When I was offered the position of Photographer in Residence at the Tower my initial corcerns were about display. How was I going to show the finished work in a place where every wall was an artifact, where every room was a display in its own right?
For a quite a while I toyed with ideas of an installation piece, or some form of artwork that would fit into the fabric of the building. This was basically an impractical idea due to the amount of permission and work involved in doing the slightest thing to the fabric of this world heritage site, to hang a single picture would involve a lot of paperwork and reasoning (and of course time).
Also part of the residency brief was to broaden audiences, so the work needed to reach further than its normal visitors.
For me, after much thought I realised I wanted the work to be purely photographic, I am the first Photographer in Residence rather than Artist in residence so I knew I wanted the work to be a very photographic response to the location.
After I realised this I put thoughts of display to the back of my mind and focused on making the work.
Where the work would go only really raised its head again when time came to print the work, budgets needed to be allocated before the end of the financial year and suddenly a deadline was looming. The work was printed and frames commissioned with ideas of displaying the work in a corporate events space within the Tower of London. With my final edit made it was decided that the photographs would work best in a gallery space outside of the Tower where it could be used to display the residency to a wider audience who would veiw it in a contemporary art setting.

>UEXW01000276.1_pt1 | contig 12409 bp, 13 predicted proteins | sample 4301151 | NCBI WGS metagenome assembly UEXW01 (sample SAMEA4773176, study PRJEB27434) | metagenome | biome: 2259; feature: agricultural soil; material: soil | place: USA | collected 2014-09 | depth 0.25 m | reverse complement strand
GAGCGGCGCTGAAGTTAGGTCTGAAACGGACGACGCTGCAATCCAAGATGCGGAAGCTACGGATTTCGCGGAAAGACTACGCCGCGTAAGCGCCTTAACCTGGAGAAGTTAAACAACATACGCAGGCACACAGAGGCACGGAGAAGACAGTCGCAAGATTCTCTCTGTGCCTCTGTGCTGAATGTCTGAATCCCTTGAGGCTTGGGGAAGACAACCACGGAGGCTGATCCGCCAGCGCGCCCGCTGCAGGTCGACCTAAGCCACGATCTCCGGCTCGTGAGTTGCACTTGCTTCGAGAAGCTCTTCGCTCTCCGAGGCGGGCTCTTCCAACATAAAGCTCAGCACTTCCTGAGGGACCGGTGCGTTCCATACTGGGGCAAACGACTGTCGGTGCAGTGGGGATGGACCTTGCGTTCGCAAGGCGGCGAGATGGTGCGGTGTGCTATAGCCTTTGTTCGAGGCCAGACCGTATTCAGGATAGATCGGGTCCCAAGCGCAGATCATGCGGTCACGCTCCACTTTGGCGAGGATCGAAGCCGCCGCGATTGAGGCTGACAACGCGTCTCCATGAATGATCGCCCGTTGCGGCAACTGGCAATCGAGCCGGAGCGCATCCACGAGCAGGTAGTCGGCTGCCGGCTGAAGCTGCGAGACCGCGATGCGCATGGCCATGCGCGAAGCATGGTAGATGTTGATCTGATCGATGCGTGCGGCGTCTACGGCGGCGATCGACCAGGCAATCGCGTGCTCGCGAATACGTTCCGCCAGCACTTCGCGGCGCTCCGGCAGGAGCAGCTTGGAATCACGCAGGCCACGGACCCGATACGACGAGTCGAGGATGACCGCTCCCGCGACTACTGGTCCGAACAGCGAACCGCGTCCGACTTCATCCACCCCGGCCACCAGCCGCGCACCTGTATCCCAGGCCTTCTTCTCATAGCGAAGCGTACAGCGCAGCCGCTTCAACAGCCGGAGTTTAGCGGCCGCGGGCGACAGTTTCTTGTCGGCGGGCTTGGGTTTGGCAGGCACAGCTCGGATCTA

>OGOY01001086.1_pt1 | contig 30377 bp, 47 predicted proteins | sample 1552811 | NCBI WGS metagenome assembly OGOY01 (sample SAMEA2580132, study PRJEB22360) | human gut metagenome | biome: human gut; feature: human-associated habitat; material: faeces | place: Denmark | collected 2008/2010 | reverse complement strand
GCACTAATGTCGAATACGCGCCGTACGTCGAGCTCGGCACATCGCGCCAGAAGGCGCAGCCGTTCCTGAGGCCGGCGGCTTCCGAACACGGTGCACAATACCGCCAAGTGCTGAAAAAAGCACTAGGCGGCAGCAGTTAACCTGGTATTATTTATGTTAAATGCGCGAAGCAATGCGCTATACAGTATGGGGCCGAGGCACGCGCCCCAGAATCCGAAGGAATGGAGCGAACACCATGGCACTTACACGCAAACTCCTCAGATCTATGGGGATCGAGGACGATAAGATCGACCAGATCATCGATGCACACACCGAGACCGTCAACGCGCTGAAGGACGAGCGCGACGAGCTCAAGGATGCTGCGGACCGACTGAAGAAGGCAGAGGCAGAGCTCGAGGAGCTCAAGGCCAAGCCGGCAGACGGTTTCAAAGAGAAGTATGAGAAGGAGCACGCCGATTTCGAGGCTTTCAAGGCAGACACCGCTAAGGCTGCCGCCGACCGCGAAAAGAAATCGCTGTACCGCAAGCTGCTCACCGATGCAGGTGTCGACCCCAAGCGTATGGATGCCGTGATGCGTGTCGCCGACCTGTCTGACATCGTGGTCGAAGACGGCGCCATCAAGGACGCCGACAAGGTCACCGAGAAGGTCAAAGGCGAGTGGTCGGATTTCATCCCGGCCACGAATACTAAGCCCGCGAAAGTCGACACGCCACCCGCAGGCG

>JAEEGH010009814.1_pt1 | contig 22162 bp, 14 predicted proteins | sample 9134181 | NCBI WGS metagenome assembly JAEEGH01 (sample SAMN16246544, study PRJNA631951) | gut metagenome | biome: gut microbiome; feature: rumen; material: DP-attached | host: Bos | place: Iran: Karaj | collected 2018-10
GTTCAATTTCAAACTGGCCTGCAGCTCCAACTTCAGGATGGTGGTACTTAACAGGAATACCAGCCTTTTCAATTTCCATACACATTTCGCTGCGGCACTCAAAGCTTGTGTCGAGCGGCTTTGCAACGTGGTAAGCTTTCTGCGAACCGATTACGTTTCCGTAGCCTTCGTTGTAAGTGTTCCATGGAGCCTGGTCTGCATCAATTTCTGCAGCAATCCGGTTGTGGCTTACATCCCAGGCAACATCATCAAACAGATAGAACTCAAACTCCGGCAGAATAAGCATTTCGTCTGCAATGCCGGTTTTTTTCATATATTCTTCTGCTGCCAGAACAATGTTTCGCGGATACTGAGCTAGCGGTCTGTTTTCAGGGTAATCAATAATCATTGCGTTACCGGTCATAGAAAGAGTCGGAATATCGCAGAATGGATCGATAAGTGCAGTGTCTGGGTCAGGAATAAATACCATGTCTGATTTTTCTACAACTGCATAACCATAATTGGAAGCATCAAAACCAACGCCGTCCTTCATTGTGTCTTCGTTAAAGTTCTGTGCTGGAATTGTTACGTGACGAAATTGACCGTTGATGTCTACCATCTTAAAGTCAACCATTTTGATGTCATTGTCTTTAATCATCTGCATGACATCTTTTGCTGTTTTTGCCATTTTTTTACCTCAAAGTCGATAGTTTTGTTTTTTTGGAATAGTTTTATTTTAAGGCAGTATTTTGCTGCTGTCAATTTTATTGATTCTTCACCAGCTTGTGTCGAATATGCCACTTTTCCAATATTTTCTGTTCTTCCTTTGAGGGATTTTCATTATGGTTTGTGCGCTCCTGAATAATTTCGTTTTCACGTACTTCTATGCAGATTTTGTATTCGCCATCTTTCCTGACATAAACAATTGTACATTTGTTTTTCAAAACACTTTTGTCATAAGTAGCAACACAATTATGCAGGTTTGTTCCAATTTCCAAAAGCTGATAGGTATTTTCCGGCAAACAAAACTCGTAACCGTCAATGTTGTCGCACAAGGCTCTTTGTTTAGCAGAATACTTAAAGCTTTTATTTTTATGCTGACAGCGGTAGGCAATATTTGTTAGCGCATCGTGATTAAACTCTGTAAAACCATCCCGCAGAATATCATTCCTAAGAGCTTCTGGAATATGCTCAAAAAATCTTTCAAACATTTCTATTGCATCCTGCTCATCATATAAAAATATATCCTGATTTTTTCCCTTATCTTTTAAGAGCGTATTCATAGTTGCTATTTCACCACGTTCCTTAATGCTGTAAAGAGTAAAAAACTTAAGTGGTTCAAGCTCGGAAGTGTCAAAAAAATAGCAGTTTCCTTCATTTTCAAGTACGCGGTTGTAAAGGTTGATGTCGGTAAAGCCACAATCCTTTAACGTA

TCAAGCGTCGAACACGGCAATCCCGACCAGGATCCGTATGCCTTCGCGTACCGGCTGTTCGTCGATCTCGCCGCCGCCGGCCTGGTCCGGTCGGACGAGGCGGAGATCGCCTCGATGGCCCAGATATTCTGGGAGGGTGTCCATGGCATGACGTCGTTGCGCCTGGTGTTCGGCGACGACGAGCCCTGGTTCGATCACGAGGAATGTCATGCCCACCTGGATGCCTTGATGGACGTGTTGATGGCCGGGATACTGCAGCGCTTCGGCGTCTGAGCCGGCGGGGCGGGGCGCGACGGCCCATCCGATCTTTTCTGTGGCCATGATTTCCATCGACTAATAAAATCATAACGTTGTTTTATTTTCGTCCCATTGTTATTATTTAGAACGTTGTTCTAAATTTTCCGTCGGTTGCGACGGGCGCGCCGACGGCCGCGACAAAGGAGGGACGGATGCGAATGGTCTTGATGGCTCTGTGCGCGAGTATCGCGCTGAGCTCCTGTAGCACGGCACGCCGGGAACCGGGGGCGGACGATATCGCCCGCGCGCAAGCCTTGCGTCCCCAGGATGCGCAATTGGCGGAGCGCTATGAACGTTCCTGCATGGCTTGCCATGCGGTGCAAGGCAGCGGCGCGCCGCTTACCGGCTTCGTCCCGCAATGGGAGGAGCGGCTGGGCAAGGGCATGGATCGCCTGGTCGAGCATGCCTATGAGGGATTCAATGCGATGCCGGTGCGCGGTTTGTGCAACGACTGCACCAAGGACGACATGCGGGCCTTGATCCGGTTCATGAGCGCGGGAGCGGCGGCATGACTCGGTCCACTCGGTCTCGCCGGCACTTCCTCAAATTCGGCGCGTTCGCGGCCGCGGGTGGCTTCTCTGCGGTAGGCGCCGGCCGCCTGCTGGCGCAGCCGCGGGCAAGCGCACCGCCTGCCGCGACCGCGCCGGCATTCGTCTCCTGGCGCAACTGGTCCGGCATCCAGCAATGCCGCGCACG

So at the moment we are still looking.
This illustrates an element of creating work that is often overlooked, the idea of the actual exhibition, where it will be shown and how it will be seen. Without going into it too deeply: an audience aproaches work in a diferent way depending on where the work is shown. This means that they will read the work acording to the expectation raised by its location. For example, you walk into a modern art gallery and see a sleeping attendent in a chair and question whether this is a sleeping member of staff or is it art? Would you ask yourself the same thing if it happend in the Tower of London?
When you enter a heritage site like the Tower of London are you more open to the possiblity that everything is historic?